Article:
Bishop Morneau's Column|
"Reflection on the Readings"
|Bishop Robert Morneau
Discipline guides us throughout life
The disciplines of prayer, rest, play and meaning contribute to fulfillment
August 26, 2001, Twenty-first Sunday in Ordinary Time
By Bishop Robert Morneau
Questions for reflection:
1. What role does discipline play in your life?
2. Do the disciplines of Blessed John XXIII speak to your
3. Why has discipline fallen upon hard times?
For some people, discipline is a "dirty" word. It speaks of inhibition, subordination, restraint - realities that Sigmund
Freud was not keen about. But God's word is not afraid to
articulate the need for discipline.
Jesus responds to the question of whether or not many will be saved by answering: "Strive to enter through the narrow gate." In the Letters to the Hebrews we are told not to disdain the discipline of the Lord and that every loving father (and mother) disciplines their children for their own good. And Isaiah, in speaking of offerings to the Lord knows that discipline underlies this practice.
Blessed John XXIII was a disciple who practiced discipline. In
Peter Hebblethwite's biography Pope John XXIII: Shepherd of the
Modern World we read: "One of his secrets was that he was
orderly. 'Most long-lived people,' writes Desmond Morris, 'have a
sense of self-discipline. This does not mean driving the self
despotically but 'imposing a pattern on the ordinary events of
the day.' Roncalli had his Breviary and his afternoon nap in a
chair. He also had the other qualities needed to age well: 'a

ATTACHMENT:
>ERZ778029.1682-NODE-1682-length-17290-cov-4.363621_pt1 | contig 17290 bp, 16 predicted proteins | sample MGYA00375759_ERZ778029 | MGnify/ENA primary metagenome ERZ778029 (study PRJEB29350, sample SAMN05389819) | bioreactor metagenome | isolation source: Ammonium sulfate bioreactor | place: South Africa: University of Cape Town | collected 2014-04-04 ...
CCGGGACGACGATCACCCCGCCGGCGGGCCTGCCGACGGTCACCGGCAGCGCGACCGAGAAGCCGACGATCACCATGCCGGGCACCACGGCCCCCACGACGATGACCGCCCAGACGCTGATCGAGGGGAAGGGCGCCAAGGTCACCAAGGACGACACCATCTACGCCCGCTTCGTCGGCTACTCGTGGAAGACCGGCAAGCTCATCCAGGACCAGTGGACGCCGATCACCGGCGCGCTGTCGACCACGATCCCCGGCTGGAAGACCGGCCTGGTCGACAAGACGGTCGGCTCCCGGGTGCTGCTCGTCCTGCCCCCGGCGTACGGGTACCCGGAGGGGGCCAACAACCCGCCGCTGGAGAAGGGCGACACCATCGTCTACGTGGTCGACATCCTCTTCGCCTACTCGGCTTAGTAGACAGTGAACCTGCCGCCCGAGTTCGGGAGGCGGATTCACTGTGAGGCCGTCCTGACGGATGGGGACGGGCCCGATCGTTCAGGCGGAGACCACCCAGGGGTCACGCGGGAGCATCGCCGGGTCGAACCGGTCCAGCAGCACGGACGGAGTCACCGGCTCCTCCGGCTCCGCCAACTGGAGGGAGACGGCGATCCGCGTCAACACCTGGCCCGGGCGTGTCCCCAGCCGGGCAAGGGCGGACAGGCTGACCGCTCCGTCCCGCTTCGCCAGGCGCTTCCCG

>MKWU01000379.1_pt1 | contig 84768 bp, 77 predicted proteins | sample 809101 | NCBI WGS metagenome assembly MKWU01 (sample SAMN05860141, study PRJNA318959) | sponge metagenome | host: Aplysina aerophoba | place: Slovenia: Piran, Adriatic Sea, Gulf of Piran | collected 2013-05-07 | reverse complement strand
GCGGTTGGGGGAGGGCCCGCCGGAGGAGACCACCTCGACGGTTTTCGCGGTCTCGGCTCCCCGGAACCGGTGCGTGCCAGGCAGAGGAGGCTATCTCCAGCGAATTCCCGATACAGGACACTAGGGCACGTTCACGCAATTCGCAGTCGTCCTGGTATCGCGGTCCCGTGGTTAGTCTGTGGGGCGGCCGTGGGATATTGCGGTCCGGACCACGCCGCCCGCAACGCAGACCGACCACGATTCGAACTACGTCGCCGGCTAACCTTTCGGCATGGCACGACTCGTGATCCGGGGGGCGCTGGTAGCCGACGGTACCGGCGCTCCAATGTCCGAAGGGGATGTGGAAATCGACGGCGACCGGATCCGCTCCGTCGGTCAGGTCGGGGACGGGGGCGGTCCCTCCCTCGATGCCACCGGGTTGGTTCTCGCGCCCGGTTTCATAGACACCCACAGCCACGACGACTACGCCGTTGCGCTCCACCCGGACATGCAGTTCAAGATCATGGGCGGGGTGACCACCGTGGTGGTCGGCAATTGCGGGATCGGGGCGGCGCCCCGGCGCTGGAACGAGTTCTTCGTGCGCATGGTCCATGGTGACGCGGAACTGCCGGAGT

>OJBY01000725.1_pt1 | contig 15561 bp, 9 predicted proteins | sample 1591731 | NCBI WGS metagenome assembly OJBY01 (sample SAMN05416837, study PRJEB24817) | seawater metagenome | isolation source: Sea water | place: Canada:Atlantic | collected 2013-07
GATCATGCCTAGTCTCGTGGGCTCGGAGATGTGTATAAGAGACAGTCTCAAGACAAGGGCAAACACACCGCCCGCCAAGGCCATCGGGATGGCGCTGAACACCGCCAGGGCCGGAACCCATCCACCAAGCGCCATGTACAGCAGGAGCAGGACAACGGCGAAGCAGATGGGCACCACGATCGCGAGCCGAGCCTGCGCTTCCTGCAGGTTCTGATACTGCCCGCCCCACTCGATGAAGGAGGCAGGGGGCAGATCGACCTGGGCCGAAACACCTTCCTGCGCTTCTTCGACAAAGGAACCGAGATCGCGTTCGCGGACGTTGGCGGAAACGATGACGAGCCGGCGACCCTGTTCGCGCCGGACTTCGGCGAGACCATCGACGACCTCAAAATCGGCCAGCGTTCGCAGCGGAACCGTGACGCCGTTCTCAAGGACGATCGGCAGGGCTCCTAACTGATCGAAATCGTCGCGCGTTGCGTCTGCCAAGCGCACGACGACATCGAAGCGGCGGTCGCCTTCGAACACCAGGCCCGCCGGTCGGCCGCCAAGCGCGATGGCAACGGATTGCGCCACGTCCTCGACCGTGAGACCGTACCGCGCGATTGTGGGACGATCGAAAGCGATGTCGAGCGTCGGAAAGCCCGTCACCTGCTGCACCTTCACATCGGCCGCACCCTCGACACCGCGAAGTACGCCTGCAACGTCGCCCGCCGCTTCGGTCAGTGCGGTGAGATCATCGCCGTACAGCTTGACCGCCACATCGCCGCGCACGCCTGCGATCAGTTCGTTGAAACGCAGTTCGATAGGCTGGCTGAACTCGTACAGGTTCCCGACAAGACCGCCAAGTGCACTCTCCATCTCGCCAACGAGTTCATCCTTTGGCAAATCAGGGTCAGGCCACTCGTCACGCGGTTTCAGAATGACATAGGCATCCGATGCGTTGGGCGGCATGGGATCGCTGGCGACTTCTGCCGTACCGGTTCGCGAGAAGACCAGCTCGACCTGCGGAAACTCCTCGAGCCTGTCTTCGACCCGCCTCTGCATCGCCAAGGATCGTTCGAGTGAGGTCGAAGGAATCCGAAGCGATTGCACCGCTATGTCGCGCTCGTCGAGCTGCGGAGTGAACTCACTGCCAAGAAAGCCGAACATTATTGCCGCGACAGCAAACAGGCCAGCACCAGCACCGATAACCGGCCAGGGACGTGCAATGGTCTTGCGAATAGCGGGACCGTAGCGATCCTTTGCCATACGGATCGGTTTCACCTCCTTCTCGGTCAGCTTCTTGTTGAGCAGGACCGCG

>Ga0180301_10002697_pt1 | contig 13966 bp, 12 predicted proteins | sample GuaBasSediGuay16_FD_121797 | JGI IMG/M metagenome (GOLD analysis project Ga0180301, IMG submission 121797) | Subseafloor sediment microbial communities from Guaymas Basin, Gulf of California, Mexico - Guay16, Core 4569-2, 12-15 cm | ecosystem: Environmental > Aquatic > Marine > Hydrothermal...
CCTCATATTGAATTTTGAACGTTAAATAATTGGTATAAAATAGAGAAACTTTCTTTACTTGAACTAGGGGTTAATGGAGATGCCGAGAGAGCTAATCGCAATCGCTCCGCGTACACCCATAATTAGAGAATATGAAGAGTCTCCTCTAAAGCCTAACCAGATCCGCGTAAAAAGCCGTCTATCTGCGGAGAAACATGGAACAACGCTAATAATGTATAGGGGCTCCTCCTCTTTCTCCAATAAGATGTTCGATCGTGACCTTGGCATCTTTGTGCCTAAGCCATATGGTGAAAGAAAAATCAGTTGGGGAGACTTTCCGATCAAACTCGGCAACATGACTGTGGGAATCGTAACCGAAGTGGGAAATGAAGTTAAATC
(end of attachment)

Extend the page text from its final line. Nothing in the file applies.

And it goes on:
twinkle in the eye,' a sense of humor and impishness, and
something to live for.'" (269)
The disciplines of prayer, rest, play and meaning all contribute
to not only living longer but more fruitfully. When we don't take
time to communicate with God, tend to our needs, enjoy life and
have a cause, things do fall apart.
The writer Madeleine L'Engle also speaks of discipline in regards
to the art. "Someone wrote, 'The principal part of faith is
patience,' and this applies, too, to art of all disciplines. We
must work every day, whether we feel like it or not, otherwise
when it comes time to go out of the way and listen to work, we
will not be able to heed it."
The ministry of Jesus, that is, the life of discipleship, is one
of work. It is not grounded in how we feel but in the performance
of our Christian duty in season and out of season. Discipline
does not deny emotions but becomes their governor, not their
slave. Without discipline we will go with the flow and wind up
over the dam.
A final comment on discipline: "The distance is nothing; it is
only the first step that is difficult." (Marquise du Deffand)
Though we have hyperbole here, the point is well taken. For the
marathon runner the distance is something (over 26 miles) and the
first step, though important, is not all that difficult. Rather,
it is the three months of intense training prior to the big race
that gets a runner in shape. Then the distance becomes "nothing,"
because one has taken so many first steps prior to it.
As disciples of the Lord, the distance to Jerusalem is long. But,
if we take it a step at time and live deeply the sacrament of the
moment, then we can be assured that this discipline-this graced
discipline- will get us home.
In the responsorial psalm we pray: "For steadfast is his kindness
toward us, / and the fidelity of the Lord endures forever." Here
is supreme discipline, here is supreme grace. We ask for the same
steadfastness and endurance in our Christian lives.
(Bp. Morneau is the auxiliary bishop of the Green Bay Diocese.)